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Mizzou taking measures for dam safety

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Mizzou taking measures for dam safety

MU's Vellore Gopalaratnam, at left, with Thomas Ruf, center, and Guillermo Riveros of the U.S. Army Corps of Engineers during an inspection of the Tainter gates at Carlyle Lake Dam.

As engineers all across America struggle to maintain the nation’s aging infrastructure, a University of Missouri researcher is developing a way to prevent one type of disastrous dam failure.

Vellore Gopalaratnam, an MU civil and environmental engineering professor, is developing a sensor system that will remotely measure how much strain is being placed on a type of spillway gate called a Tainter gate. Indirectly, the sensors will measure the condition of the gate’s hinge—a known problem area that is not only difficult to reach but hidden within the gate’s construction, Gopalaratnam said.

“Some of these gate systems are now 40 or 50 years old,” Gopalaratnam said. “We need to investigate whether these gates and gate hinges are operating properly or are a cause for concern before they create problems.”

Gopalaratnam has received $48,108 from the U.S. Army Corps of Engineers to develop and test the Tainter gate monitoring system. The monitoring project particularly targets the curved metal gate’s hinges—its trunnion bearings, specifically—which are susceptible to corrosion but cannot be easily removed for inspection, he said.

Gopalaratnam plans to test the monitoring system next spring at the Carlyle Lake Dam in Illinois.

Once proven, the Army Corps plans to use the Tainter gate monitoring system as a portable measurement system at similar dams throughout the country, said Guillermo Riveros, a civil engineer heading up the project for the Corps’ Engineer Research and Development Center based in Vicksburg, Mississippi.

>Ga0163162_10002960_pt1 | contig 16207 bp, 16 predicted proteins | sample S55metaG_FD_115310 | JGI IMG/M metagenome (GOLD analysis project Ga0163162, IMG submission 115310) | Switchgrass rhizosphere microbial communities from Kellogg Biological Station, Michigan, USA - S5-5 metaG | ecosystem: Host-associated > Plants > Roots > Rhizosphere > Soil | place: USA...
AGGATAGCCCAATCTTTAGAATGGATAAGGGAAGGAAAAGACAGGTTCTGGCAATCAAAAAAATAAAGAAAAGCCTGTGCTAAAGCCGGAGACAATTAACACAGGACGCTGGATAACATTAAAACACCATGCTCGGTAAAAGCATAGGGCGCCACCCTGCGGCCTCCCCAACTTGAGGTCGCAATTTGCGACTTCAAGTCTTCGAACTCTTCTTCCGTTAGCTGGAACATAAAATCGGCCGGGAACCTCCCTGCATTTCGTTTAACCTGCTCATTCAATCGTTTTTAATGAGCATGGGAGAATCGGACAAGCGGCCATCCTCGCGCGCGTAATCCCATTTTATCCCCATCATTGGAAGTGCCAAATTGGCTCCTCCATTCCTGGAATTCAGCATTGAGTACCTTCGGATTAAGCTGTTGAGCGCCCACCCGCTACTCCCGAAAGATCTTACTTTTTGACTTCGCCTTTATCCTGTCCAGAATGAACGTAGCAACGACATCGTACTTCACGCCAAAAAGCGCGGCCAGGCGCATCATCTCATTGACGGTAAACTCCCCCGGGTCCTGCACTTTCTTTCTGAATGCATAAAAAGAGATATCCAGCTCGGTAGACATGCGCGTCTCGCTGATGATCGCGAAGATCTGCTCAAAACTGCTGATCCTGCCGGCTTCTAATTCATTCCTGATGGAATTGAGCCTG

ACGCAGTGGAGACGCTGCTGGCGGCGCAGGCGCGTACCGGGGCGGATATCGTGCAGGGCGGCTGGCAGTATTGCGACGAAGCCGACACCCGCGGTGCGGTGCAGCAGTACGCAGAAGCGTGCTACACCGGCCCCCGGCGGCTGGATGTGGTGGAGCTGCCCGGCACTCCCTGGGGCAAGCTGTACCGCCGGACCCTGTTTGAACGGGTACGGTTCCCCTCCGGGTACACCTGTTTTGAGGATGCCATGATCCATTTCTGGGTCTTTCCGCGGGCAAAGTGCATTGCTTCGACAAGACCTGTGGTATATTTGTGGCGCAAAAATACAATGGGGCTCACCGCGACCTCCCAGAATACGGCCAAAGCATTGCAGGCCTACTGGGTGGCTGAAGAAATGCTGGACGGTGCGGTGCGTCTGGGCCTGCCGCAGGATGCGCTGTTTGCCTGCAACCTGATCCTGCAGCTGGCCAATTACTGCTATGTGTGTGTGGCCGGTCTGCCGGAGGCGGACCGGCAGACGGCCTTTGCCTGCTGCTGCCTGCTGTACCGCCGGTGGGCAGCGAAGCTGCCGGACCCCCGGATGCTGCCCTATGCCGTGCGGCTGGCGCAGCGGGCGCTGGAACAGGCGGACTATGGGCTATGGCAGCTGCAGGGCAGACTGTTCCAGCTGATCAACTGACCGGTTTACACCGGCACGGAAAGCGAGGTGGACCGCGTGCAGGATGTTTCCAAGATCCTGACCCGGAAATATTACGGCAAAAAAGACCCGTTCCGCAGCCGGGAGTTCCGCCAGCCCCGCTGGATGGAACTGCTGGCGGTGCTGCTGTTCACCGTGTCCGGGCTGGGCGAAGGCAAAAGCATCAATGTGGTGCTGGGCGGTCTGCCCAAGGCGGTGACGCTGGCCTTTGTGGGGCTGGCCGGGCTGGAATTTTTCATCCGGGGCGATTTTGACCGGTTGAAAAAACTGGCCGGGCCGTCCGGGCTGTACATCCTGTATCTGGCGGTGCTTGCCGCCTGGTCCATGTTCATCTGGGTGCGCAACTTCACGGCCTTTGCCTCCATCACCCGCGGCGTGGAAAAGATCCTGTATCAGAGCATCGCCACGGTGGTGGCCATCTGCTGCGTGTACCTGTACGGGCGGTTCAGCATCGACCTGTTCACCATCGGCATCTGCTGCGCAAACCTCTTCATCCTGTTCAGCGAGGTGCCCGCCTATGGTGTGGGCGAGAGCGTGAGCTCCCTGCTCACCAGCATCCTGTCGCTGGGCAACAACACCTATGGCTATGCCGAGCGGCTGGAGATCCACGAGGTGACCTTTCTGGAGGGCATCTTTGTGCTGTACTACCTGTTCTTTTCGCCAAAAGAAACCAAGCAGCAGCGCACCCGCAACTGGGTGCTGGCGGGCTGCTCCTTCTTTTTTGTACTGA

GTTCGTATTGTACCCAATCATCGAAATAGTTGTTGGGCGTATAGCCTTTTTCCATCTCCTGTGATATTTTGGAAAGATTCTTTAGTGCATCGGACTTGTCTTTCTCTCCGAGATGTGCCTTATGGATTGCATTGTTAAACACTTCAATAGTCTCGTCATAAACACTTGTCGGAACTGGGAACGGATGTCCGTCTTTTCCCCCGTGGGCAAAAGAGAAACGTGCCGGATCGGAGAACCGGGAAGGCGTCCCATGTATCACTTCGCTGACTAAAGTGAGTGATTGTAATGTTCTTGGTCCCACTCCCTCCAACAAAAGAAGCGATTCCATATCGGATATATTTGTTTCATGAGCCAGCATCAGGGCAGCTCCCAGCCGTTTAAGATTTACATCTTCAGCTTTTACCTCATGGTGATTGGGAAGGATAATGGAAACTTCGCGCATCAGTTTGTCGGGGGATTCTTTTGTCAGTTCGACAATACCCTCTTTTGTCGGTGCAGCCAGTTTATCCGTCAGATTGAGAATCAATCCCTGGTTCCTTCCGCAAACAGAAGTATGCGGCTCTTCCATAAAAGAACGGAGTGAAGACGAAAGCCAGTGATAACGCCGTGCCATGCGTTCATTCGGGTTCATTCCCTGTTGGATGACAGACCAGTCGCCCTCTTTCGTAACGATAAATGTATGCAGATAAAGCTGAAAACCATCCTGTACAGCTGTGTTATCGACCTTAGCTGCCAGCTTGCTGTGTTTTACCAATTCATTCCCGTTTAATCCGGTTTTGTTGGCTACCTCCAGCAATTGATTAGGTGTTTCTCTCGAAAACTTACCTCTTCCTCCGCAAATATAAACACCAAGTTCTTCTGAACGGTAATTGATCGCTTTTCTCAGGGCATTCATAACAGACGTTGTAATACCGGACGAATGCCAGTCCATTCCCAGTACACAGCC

Army Corps officials commissioned the project in response to the “infrastructure dilemma” the nation currently is facing, said Alan Dooley, a public affairs officer for the Corps’ St. Louis district. As is true for much of America’s infrastructure, many of the nation’s Tainter gates were built several decades ago and require prudent monitoring, he said.

“We’ve got an aging infrastructure and it’s not just acts of God that make it fail,” Dooley said. “Sometimes it’s acts of omission, by man.”

Indeed, a Tainter gate on Folsom Dam in California broke suddenly in 1995, releasing a torrent of water into the Lower American River. While no one was injured by the flood, the accident prompted federal engineers to review Tainter gate design, Riveros said.

Riveros said Tainter gates typically are included in navigational and flood control dams, which by their nature must withstand sudden, heavy stress. Ten Missouri dams maintained by the Army Corps have Tainter gates, officials said.

“We are trying to understand well the state of stress induced by the trunnion friction when the gate is operating,” Riveros said. “We need to understand it well to prevent any other catastrophic failures and help us maintain our infrastructure.”

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